AMA Journal of Ethics®

Illuminating the art of medicine

Journal of Ethics Header

AMA Journal of Ethics®

Illuminating the art of medicine

Virtual Mentor. April 2007, Volume 9, Number 4: 327-329.

Contributors

  • Print
  • |
  • View PDF

About the Contributors

Theme issue: Professional Development in Medical School.

Felice Aull, PhD, MA, is an associate professor at New York University School of Medicine, where she teaches medical humanities electives and edits The Literature, Arts, and Medicine Database, a Web resource that she founded in 1993. Her research interests include borderland and exile states and narratives, illness narratives, and the work of physician writers.

Amar D. Bansal is a second-year medical student at New York University (NYU) School of Medicine. He graduated with a degree in bioengineering from the University of Pennsylvania in 2005, where he was involved in tissue engineering research of intervertebral disc cells. Mr. Bansal conducted electrophysiology research on retinal pigment epithelial cells at the National Eye Institute in 2006. He is interested in improving health care access for those in medically underserved communities and is president of the Patient Advocacy Group at NYU.

Flauren Fagadau Bender, JD, is an associate at Stewart Stimmel LLP, a health care law firm in Dallas. Her practice focuses on operational, regulatory and transactional issues. She received her JD in 2005 from the University of Texas School of Law in Austin.

Jaclyn H. Bonder, MD, graduated from New York University (NYU) School of Medicine in 2005 and is a resident in physical medicine and rehabilitation at NYU Medical Center in New York City.

Laurie T. Cohen, JD, is a partner with the Health Law Group at Wilson, Elser, Moskowitz, Edelman & Dicker LLP, in its Albany, New York, office. She was the governmental relations counsel to the Medical Society of the State of New York for more than 10 years. Ms. Cohen regularly counsels health care professionals on a broad array of health care issues.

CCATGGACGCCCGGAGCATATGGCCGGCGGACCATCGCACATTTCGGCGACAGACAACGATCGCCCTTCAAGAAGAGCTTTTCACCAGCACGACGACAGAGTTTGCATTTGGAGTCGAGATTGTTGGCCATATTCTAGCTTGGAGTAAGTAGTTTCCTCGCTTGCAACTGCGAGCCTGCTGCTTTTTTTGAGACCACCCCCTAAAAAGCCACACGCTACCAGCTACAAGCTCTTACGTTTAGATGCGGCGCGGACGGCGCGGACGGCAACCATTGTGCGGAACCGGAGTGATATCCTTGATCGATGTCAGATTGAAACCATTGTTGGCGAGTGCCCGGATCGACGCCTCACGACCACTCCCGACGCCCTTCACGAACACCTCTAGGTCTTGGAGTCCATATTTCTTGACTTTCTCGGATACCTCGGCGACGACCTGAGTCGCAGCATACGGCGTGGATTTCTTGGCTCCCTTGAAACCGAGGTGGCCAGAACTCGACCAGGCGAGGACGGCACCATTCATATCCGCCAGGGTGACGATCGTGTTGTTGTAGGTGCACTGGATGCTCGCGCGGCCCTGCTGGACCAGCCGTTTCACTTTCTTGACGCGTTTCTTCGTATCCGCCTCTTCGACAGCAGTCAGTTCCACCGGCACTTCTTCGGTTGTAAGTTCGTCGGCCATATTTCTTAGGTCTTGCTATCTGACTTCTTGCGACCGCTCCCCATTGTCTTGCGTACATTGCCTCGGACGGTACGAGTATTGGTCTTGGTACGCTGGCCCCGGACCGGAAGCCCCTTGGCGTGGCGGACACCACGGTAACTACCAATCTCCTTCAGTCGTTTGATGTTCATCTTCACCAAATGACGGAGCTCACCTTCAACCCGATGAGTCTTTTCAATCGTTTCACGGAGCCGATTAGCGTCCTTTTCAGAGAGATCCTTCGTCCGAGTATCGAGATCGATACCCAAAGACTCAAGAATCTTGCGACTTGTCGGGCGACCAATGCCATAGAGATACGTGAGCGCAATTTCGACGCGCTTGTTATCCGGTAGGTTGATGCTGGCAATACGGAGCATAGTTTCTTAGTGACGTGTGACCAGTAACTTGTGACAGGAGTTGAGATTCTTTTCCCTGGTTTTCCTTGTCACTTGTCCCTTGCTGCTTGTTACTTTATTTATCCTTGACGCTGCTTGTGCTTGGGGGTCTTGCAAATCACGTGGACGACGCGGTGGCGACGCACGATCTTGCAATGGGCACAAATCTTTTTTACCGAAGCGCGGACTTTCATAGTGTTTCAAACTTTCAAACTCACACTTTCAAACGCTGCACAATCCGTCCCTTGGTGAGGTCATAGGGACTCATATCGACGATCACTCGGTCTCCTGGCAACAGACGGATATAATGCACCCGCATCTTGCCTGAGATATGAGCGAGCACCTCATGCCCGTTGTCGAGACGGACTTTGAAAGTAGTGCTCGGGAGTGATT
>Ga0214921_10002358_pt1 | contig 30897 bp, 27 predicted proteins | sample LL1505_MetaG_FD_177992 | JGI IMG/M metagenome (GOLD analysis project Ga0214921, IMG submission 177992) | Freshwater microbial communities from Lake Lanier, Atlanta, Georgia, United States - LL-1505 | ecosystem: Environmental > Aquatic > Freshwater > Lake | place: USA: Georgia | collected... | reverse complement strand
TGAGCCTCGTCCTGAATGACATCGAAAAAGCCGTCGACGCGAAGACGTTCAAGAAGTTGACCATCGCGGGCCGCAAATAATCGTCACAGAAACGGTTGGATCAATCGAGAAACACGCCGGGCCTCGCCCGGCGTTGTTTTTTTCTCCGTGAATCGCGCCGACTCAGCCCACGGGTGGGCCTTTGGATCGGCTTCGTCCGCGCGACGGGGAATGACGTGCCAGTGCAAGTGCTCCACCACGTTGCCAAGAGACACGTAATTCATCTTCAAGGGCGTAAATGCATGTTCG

Autumn Lynn Edenfield is a fourth-year medical student at New York University (NYU) in New York City. She will begin a residency in obstetrics and gynecology at NYU in July 2007.

David S. Goldfarb, MD, is the clinical chief of nephrology at New York University (NYU) Medical Center, chief of the Nephrology Section at New York Harbor Veterans Affairs Medical Center, and a professor of medicine and physiology at NYU School of Medicine, all in New York City.

Frederic W. Hafferty, PhD, is a professor of behavioral sciences at the University of Minnesota Medical School in Minneapolis. He is the author of two books and is currently working on two more. The first (with Brian Castellani) is on the sociology of complexity, and the second is on the hidden curriculum in medical education. He is the associate editor of the Journal of Health and Social Behavior and sits on the Association of American Medical Colleges' Council of Academic Societies.

Mark S. Hochberg, MD, is a professor of surgery at New York University School of Medicine in New York City.

Mary Ann Hopkins, MD, is a laparoscopic surgeon at New York University School of Medicine in New York City. She is an assistant professor of surgery, the director of surgical education and curriculum design, and the associate clerkship director for surgery. She has developed self-contained, Web-based surgery teaching modules called WISE-MD, which emphasize professionalism, communication skills and critical decision making.